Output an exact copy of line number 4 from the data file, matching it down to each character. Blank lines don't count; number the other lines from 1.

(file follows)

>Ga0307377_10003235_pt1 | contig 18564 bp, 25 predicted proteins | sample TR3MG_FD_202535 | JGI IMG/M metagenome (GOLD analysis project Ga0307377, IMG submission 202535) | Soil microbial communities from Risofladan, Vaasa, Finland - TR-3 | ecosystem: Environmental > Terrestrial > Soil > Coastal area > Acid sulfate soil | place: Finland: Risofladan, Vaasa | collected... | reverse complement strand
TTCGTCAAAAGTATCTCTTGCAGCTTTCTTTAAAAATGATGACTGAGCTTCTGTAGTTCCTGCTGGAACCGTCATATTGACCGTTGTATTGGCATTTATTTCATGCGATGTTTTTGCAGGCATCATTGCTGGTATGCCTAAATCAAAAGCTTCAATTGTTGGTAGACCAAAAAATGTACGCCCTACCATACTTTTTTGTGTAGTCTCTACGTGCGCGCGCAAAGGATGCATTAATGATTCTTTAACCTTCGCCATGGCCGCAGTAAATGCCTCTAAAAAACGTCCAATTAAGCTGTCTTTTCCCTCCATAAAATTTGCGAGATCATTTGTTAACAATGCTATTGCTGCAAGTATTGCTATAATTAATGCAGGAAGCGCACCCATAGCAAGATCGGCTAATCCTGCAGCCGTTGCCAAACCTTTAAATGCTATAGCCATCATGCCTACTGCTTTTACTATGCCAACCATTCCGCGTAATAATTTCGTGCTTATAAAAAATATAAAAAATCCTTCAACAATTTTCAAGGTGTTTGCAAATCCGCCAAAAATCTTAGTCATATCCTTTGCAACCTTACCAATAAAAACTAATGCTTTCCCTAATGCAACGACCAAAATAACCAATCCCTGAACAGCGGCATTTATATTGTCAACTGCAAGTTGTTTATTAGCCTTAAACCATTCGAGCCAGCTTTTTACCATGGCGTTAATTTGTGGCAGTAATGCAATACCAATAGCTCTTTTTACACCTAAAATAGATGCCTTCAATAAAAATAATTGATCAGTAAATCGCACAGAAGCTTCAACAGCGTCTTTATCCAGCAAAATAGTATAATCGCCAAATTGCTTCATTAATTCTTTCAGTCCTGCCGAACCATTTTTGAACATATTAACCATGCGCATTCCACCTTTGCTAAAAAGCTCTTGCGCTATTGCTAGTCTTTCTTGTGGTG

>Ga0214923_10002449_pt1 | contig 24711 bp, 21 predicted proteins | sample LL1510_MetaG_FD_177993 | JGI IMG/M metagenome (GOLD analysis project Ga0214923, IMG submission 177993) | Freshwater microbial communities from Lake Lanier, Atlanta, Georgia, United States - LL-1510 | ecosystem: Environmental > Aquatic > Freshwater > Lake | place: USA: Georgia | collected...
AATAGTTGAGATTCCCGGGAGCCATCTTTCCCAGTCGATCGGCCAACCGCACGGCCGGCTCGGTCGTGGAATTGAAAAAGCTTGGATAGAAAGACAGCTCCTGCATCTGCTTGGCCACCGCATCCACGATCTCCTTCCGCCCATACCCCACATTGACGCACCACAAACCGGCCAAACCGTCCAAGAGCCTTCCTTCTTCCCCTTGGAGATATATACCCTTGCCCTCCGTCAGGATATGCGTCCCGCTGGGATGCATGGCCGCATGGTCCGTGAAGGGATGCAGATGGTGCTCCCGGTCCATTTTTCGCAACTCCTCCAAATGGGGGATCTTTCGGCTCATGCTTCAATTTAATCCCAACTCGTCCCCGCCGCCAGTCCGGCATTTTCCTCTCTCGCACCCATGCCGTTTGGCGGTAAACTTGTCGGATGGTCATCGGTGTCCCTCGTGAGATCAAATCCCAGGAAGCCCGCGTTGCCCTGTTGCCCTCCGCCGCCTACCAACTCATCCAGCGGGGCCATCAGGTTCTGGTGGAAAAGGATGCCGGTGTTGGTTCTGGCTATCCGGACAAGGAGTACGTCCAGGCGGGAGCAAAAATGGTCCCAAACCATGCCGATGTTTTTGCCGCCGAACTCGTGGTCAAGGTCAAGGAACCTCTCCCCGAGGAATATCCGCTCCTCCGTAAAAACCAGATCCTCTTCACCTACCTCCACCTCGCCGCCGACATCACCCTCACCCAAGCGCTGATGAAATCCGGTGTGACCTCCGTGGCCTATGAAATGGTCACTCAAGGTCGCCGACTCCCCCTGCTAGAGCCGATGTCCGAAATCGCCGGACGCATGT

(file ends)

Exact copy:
AATAGTTGAGATTCCCGGGAGCCATCTTTCCCAGTCGATCGGCCAACCGCACGGCCGGCTCGGTCGTGGAATTGAAAAAGCTTGGATAGAAAGACAGCTCCTGCATCTGCTTGGCCACCGCATCCACGATCTCCTTCCGCCCATACCCCACATTGACGCACCACAAACCGGCCAAACCGTCCAAGAGCCTTCCTTCTTCCCCTTGGAGATATATACCCTTGCCCTCCGTCAGGATATGCGTCCCGCTGGGATGCATGGCCGCATGGTCCGTGAAGGGATGCAGATGGTGCTCCCGGTCCATTTTTCGCAACTCCTCCAAATGGGGGATCTTTCGGCTCATGCTTCAATTTAATCCCAACTCGTCCCCGCCGCCAGTCCGGCATTTTCCTCTCTCGCACCCATGCCGTTTGGCGGTAAACTTGTCGGATGGTCATCGGTGTCCCTCGTGAGATCAAATCCCAGGAAGCCCGCGTTGCCCTGTTGCCCTCCGCCGCCTACCAACTCATCCAGCGGGGCCATCAGGTTCTGGTGGAAAAGGATGCCGGTGTTGGTTCTGGCTATCCGGACAAGGAGTACGTCCAGGCGGGAGCAAAAATGGTCCCAAACCATGCCGATGTTTTTGCCGCCGAACTCGTGGTCAAGGTCAAGGAACCTCTCCCCGAGGAATATCCGCTCCTCCGTAAAAACCAGATCCTCTTCACCTACCTCCACCTCGCCGCCGACATCACCCTCACCCAAGCGCTGATGAAATCCGGTGTGACCTCCGTGGCCTATGAAATGGTCACTCAAGGTCGCCGACTCCCCCTGCTAGAGCCGATGTCCGAAATCGCCGGACGCATGT